The same modifications need to be applied for both CM3 and CM.

pin@p26  { function = “output”;  termination = “no_pulling”; }; // CAMERA 0 LED
pin@p27  { function = “output”;  termination = “no_pulling”; }; // CAMERA 0 SHUTDOWN


pin_define@CAMERA_0_LED {
    type = “internal”;
    number = <26>;
pin_define@CAMERA_0_SHUTDOWN {
    type = “internal”;
    number = <27>;
pin_define@CAMERA_0_UNICAM_PORT {
    type = “internal”;
    number = <1>;

Note that you also have the possibility to use a different CAMERA_0_I2C_PORT and CAMERA_0_SDA_PIN / CAMERA_0_SCL_PIN if your hardware setup requires it.

The same holds true for the display, there are DISPLAY_SDA, DISPLAY_SCL, DISPLAY_I2C_PORT entries which can be modified.

In our case I have left them at the default, as this is how our board is designed.

Compile this file

On the pi, run:

sudo dtc -I dts -O dtb -o dt-blob-disp1-cam1_pccb.dtb dt-blob-disp1-cam1_pccb.dts


This will give you a wall of warnings, which can be safely ignored.

Install dt-blob.bin

sudo cp dt-blob-disp1-cam1_pccb.dtb /boot/dt-blob.bin

And reboot.


the pins 26 and 27 are now set up as output pins, and are driven low:


vcgencmd get_camera


supported=1 detected=1


You can take a still using:

raspistill -v -o test.jpg

(Don’t forget to enable the camera using raspi-config as well!)

Video streaming

A little bonus tip. On your Pi, you can start a stream using:

raspivid -o – -t 0 -hf -w 800 -h 400 -fps 24 |cvlc -vvv –h264-fps=24 stream:///dev/stdin –sout ‘#standard{access=http,mux=ts,dst=:8160}’ :demux=h264

Note the –fps 24 and –h264-fps=24 to both raspivid and cvlc, to sync their framerates!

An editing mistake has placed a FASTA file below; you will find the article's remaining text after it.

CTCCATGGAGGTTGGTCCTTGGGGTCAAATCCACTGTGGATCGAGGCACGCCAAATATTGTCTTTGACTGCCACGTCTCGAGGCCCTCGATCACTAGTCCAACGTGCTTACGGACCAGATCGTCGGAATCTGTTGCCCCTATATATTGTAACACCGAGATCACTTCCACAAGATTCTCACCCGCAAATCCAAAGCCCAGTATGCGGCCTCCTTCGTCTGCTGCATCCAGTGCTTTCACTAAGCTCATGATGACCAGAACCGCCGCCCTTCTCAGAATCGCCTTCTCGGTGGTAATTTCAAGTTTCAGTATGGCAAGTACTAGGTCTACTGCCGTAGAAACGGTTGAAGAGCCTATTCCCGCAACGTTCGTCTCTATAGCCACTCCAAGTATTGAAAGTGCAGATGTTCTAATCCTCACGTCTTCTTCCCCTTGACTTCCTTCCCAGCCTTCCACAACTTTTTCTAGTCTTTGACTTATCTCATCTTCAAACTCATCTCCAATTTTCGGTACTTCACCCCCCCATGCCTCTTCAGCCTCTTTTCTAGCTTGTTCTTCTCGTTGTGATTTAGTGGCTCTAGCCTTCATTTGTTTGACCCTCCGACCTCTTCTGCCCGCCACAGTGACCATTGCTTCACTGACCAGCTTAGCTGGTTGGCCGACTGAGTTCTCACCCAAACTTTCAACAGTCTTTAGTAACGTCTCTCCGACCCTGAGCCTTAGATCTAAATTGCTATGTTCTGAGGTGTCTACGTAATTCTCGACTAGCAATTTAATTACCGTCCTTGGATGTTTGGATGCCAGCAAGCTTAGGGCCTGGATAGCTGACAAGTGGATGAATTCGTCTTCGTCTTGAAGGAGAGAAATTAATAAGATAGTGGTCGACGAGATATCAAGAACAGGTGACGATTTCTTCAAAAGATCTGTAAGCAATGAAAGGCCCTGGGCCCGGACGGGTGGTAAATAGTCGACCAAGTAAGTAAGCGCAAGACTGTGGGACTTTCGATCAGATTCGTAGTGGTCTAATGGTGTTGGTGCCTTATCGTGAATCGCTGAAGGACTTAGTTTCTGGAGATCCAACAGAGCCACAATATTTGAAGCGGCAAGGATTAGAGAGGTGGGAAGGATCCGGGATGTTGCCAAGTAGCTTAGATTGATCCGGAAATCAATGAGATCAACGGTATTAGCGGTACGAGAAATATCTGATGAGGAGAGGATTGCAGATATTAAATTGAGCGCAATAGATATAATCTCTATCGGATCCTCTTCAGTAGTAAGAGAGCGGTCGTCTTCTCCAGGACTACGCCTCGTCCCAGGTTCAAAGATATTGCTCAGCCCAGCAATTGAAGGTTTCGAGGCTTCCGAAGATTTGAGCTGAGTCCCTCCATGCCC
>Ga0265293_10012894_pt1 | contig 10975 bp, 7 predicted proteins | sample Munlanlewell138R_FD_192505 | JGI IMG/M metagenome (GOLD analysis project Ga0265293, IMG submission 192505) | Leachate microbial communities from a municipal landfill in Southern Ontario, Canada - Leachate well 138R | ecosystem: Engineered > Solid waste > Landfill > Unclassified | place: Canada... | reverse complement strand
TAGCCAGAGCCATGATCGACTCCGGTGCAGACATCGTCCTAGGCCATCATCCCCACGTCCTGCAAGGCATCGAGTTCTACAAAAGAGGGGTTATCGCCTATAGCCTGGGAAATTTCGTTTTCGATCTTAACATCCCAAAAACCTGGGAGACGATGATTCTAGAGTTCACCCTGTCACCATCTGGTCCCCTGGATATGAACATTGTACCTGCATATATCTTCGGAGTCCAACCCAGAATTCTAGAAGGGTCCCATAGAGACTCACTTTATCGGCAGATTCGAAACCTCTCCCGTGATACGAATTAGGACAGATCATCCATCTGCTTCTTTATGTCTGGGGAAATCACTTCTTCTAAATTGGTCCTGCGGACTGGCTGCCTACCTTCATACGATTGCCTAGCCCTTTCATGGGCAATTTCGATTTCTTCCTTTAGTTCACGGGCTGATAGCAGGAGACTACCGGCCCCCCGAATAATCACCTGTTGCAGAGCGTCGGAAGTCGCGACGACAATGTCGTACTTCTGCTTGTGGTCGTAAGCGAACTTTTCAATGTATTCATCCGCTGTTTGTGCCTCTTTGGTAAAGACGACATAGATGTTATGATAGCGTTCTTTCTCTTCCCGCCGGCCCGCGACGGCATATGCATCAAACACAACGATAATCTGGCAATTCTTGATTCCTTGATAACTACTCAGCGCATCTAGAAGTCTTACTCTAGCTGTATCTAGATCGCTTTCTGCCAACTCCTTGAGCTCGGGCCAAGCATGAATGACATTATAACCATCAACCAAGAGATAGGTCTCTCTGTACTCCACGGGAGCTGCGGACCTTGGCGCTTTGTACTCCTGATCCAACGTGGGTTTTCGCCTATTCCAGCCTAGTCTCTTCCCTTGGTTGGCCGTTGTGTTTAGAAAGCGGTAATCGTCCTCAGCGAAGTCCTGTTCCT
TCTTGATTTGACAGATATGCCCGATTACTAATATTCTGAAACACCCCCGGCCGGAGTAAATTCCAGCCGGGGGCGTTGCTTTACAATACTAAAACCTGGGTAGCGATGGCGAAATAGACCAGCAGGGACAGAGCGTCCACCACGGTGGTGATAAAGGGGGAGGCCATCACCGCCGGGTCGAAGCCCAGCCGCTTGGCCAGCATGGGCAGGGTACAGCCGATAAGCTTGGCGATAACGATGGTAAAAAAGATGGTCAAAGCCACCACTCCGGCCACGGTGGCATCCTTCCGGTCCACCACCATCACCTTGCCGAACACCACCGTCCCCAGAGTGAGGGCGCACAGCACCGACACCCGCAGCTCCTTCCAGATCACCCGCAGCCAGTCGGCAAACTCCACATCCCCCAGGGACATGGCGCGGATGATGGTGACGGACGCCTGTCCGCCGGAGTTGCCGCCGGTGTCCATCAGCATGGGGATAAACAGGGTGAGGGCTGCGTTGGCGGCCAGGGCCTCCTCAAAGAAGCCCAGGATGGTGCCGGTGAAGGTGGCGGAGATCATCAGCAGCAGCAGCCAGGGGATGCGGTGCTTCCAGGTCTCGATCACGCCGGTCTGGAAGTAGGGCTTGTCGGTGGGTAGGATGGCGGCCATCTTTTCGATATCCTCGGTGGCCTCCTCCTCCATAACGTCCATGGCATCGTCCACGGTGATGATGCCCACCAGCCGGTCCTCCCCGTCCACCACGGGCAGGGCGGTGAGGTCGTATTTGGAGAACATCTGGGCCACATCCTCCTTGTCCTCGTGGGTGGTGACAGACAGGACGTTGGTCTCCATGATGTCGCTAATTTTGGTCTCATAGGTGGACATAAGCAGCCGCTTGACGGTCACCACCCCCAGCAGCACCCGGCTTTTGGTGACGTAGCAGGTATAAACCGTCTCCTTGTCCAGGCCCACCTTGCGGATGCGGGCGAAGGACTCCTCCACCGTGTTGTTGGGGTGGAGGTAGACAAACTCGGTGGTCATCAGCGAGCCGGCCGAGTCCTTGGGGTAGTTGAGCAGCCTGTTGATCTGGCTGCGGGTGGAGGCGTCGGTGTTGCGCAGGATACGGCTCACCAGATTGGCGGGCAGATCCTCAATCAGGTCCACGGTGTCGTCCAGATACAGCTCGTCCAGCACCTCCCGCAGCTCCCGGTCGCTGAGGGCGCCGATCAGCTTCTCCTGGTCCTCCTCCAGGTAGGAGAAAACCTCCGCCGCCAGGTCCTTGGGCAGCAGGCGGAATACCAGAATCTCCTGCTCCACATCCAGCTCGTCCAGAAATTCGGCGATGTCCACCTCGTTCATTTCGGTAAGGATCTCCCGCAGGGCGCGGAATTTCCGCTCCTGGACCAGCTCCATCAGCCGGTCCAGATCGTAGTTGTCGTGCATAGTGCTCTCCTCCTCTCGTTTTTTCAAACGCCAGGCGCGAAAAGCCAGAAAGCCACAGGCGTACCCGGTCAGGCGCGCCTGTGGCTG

use VLC to view the stream (using your compute board’s IP):




The display also requires the dt-blob.bin.

I used an external power source to power the display, in a revision of the PCCB we will have +5 V power on a header for use with the display.

Please note that I could not use the flex cable from the camera to get the display working; it had to be connected using it’s own (short) cable.

I sequence the power first to the display, then to the PCCB

Touch works.


Display & camera together

This also works, the camera stream is also displayed live on the display.

WhatsApp Image 2020-09-01 at 21.01.21WhatsApp Image 2020-09-01 at 21.01.20



when running

raspistill -v -o test.jpg

you will get:

mmal_vc_component_create: failed to create component ‘’ (1:ENOMEM)


vcgencmd get_camera

will display either:

supported=0 detected=0


supported=1 detected=0

If supported=0 you should check whether your dt-blob.bin is installed correctly in /boot.

If detected=0, you should verify that the GPIO pins are setup correctly in the dt-blob.bin.

Also ensure that the camera is activated using raspi-config.

Proper flex orientation

The flex cables have to be oriented properly to make connection. You can have a look at the pinout, and see if the GND and +3V3 pins behave as expected, or if there is no connection / no voltage.